An example of the Mobile Onboarding Framework

As an example, let’s take a look at a fictional app, TrackMyFitness. Although the UI is fairly simple, we could improve the experience for a first-time user by adding a simple welcome screen. For an app like this, a welcome screen is particularly important because the user will not see any content upon opening the app for the first time. Being greeted by a ‘No Content’ screen is not ideal.


Adding an onboarding screen to the mobile app is easy:

  • Add a parent view (MOFOnboardingFlow), which will display the onboarding screen
  • Add the pages that should be displayed to the parent

From this small amount of code, we have already created our first page.

MOFOnboardingFlow(pages: [
           titleText: "Are you ready? 🚀",
           image: MOFImage(from: UIImage(named: "page_1")!),
           descriptionText: findText("PAGE_1_TEXT")



Let’s add a screen that explains some of the features of this app. A list of bullet points is perfect for this. Of course, our framework supports this out of the box:

    titleText: "We've got you covered!",
    image: MOFImage(from: UIImage(named: "page_2")!),
    descriptionText: findText("PAGE_2_TEXT"),
    bulletPointList: MOFBulletPointList(items: [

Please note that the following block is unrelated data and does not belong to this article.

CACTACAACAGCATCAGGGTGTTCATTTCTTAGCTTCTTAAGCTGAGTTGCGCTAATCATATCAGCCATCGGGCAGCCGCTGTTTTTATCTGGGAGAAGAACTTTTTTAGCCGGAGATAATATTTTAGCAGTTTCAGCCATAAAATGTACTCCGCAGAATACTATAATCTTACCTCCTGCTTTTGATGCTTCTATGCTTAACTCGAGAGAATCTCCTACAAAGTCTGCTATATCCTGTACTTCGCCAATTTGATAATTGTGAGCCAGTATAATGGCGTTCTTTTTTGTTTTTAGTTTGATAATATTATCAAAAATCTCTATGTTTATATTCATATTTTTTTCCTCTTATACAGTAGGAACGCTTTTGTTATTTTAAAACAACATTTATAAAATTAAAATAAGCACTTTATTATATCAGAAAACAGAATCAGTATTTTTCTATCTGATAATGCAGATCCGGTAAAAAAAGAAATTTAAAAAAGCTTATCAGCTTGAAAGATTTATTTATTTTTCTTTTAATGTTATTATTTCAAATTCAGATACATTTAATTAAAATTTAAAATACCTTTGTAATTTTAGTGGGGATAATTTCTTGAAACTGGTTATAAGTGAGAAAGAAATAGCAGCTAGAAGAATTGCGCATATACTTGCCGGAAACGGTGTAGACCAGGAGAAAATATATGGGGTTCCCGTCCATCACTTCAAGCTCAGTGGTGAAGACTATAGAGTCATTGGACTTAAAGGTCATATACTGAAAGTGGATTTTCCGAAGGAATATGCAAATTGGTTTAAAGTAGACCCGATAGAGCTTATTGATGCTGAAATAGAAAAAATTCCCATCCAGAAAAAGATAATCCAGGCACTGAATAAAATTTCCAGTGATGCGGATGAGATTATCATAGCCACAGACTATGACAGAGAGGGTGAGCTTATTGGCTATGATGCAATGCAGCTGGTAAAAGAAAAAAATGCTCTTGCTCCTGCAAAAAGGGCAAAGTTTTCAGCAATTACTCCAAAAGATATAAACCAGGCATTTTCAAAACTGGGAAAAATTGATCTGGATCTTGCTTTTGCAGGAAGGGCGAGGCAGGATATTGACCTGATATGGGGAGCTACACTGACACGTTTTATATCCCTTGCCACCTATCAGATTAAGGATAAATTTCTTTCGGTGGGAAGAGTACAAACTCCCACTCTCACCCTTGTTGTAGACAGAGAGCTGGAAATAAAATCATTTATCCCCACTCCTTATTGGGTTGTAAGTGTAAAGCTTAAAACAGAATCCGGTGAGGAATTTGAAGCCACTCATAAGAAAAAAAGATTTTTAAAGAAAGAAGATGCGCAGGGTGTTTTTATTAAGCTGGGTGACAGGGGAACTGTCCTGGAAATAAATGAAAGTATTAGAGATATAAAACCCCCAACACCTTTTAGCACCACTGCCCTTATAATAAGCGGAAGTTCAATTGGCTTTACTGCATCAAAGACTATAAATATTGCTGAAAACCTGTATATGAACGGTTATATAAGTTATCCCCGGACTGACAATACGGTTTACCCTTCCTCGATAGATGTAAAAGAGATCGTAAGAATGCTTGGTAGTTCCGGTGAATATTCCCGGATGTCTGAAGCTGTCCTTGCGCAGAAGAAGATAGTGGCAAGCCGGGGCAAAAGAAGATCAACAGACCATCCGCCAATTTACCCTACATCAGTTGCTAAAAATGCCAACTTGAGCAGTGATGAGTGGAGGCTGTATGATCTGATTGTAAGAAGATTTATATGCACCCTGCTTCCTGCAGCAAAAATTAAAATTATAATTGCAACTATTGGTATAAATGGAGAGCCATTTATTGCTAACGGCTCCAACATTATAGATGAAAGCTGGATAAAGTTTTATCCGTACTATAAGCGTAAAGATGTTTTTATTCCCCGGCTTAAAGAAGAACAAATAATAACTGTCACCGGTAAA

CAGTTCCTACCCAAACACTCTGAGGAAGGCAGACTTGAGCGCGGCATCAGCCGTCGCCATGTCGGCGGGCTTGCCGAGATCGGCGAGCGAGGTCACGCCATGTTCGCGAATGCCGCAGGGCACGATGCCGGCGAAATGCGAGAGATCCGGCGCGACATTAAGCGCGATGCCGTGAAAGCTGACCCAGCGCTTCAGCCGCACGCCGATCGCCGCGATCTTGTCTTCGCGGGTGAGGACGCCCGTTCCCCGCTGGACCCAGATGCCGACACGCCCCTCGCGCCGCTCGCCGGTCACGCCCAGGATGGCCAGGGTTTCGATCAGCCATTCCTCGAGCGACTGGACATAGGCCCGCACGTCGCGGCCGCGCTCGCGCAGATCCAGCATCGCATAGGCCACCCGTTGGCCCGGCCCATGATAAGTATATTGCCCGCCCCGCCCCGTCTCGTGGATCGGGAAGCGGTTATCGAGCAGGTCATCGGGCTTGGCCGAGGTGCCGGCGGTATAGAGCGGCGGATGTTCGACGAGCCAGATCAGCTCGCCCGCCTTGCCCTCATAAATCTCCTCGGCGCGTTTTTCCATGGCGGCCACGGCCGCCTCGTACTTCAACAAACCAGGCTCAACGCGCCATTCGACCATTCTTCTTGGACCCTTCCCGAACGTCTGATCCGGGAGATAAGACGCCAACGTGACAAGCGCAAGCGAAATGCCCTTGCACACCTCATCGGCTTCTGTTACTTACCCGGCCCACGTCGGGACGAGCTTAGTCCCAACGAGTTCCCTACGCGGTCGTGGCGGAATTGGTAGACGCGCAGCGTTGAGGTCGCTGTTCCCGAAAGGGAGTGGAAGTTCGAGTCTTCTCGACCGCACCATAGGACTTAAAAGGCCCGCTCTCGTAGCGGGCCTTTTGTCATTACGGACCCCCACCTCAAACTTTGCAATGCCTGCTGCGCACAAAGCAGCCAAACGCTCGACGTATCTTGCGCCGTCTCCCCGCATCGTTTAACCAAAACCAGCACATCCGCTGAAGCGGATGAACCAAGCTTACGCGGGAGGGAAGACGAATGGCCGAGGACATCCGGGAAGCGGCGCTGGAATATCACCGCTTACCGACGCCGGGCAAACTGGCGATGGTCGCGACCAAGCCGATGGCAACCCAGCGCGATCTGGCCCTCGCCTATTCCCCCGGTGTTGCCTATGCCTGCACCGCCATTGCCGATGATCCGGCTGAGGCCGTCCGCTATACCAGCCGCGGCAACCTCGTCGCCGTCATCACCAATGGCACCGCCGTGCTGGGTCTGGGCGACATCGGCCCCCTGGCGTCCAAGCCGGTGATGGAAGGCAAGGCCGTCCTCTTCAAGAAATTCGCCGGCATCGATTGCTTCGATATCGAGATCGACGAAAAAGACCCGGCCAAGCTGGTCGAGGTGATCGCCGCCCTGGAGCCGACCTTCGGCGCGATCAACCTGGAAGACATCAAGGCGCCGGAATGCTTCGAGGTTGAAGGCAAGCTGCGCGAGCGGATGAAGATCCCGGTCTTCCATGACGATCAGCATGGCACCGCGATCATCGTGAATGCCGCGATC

"Running", "Cycling", "Gym Sessions", "Swimming", "Many More"
    ], bulletPointImage: Image(systemName: "bolt"))


This creates a nice list of bullet points. Also notice that our app automatically creates a pagination indicator at the bottom, as well as a ‘next’ button, which automatically becomes a ‘done’ button on the last page. Of course, you can also customise these buttons if you wish: you can place the ‘next’ button in any corner, optionally add a ‘skip onboarding’ button, or even add a button with a custom action.


Our example app would also like to access the user’s location. But to do so, it needs to ask for permission first. The onboarding screen is a perfect place to explain why the permission is needed, and to ask the user to grant the permission. This call to action can be implemented by adding a button to the screen, which our framework supports:

    titleText: "Do you want to track your activity distance?",
    image: MOFImage(from: UIImage(named: "page_2")!),
    descriptionText: findText("PAGE_3_TEXT"),
    buttonText: "Allow Location Services",
    buttonAction: requestLocationPermissions,
    style: MOFStyleConfiguration(secondaryColor: UIColor(named: "purple"))


This automatically creates a page with a button added to it. Notice that we were also able to change the style of this page to purple with an easy line of code. And, of course, the transition between colours is also fully animated.